Name our Icebreaker competition
Australia’s new icebreaker has been named RSV Nuyina (noy-yee-nah), meaning ‘Southern Lights’ in palawa kani, the language of Tasmanian Aborigines. The Minister for the Environment and Energy, Josh Frydenberg, announced the name and the winners of the competition in Hobart on Friday 29 September 2017.
The Southern Lights, also known as aurora australis, are an atmospheric phenomenon formed over Antarctica that reaches northwards to light up Australian – and particularly Tasmanian – skies.
Australia’s current long serving icebreaker the RSV Aurora Australis bears the name of the Southern Lights, while the first Australian Antarctic ship, Sir Douglas Mawson’s SY Aurora was named after the same phenomenon.
The name RSV Nuyina continues this theme and forms another chapter in the story of connection between Australia and Antarctica, which has played out historically over the past century and geologically over a much longer time frame, continually watched over by the dancing green curtains of light.
Winners travel to Antarctica
Many thanks to everyone who entered the ‘Name our Icebreaker’ competition. The national naming competition attracted nearly 800 entries from primary and secondary students across every state and territory, with many creative, thoughtful and inspiring ideas put forward by Australian students.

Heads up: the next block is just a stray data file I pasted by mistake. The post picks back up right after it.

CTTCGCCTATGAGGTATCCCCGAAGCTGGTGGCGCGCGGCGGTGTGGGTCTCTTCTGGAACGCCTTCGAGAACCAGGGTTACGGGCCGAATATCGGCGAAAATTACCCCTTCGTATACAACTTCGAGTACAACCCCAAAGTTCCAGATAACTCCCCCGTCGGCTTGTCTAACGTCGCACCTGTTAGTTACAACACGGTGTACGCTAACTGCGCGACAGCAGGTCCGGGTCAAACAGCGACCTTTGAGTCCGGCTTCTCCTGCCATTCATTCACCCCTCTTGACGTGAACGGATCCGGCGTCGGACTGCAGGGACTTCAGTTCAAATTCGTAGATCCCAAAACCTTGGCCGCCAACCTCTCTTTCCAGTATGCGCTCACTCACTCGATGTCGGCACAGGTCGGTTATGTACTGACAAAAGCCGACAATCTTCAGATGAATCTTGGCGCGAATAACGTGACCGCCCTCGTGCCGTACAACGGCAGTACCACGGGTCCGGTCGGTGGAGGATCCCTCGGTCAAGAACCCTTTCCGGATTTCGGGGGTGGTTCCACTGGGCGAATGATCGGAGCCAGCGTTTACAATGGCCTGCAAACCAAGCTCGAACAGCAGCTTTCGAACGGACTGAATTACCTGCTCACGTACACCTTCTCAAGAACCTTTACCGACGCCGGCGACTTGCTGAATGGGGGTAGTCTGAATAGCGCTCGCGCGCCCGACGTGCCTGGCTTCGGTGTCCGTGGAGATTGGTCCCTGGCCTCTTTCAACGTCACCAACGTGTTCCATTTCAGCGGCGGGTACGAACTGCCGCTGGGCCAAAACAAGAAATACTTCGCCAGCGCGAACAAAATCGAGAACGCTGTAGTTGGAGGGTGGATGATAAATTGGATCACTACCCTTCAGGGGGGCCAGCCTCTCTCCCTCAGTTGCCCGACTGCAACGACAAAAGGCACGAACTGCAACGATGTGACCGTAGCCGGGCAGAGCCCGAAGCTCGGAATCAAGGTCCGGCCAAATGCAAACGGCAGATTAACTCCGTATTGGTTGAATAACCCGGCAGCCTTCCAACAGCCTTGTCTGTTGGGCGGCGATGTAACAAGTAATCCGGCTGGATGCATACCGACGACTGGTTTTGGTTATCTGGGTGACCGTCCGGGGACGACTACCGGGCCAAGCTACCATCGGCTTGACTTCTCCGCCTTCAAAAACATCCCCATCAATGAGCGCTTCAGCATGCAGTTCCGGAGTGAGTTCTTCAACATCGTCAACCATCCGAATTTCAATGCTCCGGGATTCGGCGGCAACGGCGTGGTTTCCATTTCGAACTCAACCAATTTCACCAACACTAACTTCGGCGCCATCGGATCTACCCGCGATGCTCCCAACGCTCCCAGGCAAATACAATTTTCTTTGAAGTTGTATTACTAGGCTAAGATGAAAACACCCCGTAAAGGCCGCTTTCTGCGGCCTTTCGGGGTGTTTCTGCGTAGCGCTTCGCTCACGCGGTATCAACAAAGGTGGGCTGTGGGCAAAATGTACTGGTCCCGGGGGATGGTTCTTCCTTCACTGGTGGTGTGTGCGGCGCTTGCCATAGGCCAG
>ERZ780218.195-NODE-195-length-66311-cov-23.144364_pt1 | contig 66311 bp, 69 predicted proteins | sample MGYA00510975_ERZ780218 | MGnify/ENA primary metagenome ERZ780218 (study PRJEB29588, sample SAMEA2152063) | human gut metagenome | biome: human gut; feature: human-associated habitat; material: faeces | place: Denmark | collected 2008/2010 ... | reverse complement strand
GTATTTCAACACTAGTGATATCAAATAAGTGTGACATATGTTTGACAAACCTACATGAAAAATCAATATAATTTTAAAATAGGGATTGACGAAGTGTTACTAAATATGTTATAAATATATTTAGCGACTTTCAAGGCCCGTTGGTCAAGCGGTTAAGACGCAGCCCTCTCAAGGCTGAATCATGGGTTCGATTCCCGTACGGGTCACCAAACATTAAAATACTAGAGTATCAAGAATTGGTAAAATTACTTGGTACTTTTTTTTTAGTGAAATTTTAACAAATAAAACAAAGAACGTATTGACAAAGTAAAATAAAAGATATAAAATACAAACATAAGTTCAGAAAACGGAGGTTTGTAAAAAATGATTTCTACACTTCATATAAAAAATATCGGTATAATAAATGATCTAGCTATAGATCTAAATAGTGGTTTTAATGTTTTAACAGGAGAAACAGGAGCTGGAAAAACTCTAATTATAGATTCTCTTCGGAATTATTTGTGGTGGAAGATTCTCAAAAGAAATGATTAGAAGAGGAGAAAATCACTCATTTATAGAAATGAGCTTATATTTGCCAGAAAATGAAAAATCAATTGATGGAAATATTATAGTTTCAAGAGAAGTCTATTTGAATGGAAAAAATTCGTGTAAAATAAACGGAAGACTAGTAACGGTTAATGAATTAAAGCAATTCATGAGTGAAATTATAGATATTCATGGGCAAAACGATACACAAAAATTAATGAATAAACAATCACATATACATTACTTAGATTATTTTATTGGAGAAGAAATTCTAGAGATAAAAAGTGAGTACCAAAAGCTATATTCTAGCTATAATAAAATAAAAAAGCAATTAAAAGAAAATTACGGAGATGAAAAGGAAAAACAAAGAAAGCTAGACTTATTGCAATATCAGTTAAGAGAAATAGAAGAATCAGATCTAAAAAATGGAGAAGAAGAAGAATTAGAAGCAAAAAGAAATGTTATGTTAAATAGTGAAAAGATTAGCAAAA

The major prize winners were from Secret Harbour Primary School in Western Australia (Primary category) and St Virgil's College, Tasmania (Secondary category). Six children from each school travelled to Australia's Wilkins Aerodrome on 22 November 2017 for the Antarctic experience of a lifetime!
Four runner-up prizes of a $500 technology voucher were awarded to Rokeby Primary School in Tasmania, Ulladulla High School in New South Wales, Essex Heights Primary School in Victoria and Cowell Area School in South Australia.
Keep up with news about RSV Nuyina
Construction of RSV Nuyina is underway and the icebreaker will arrive in Hobart in 2020. Find the latest icebreaker news on the Australian Antarctic Division website, and follow us on Facebook and Twitter.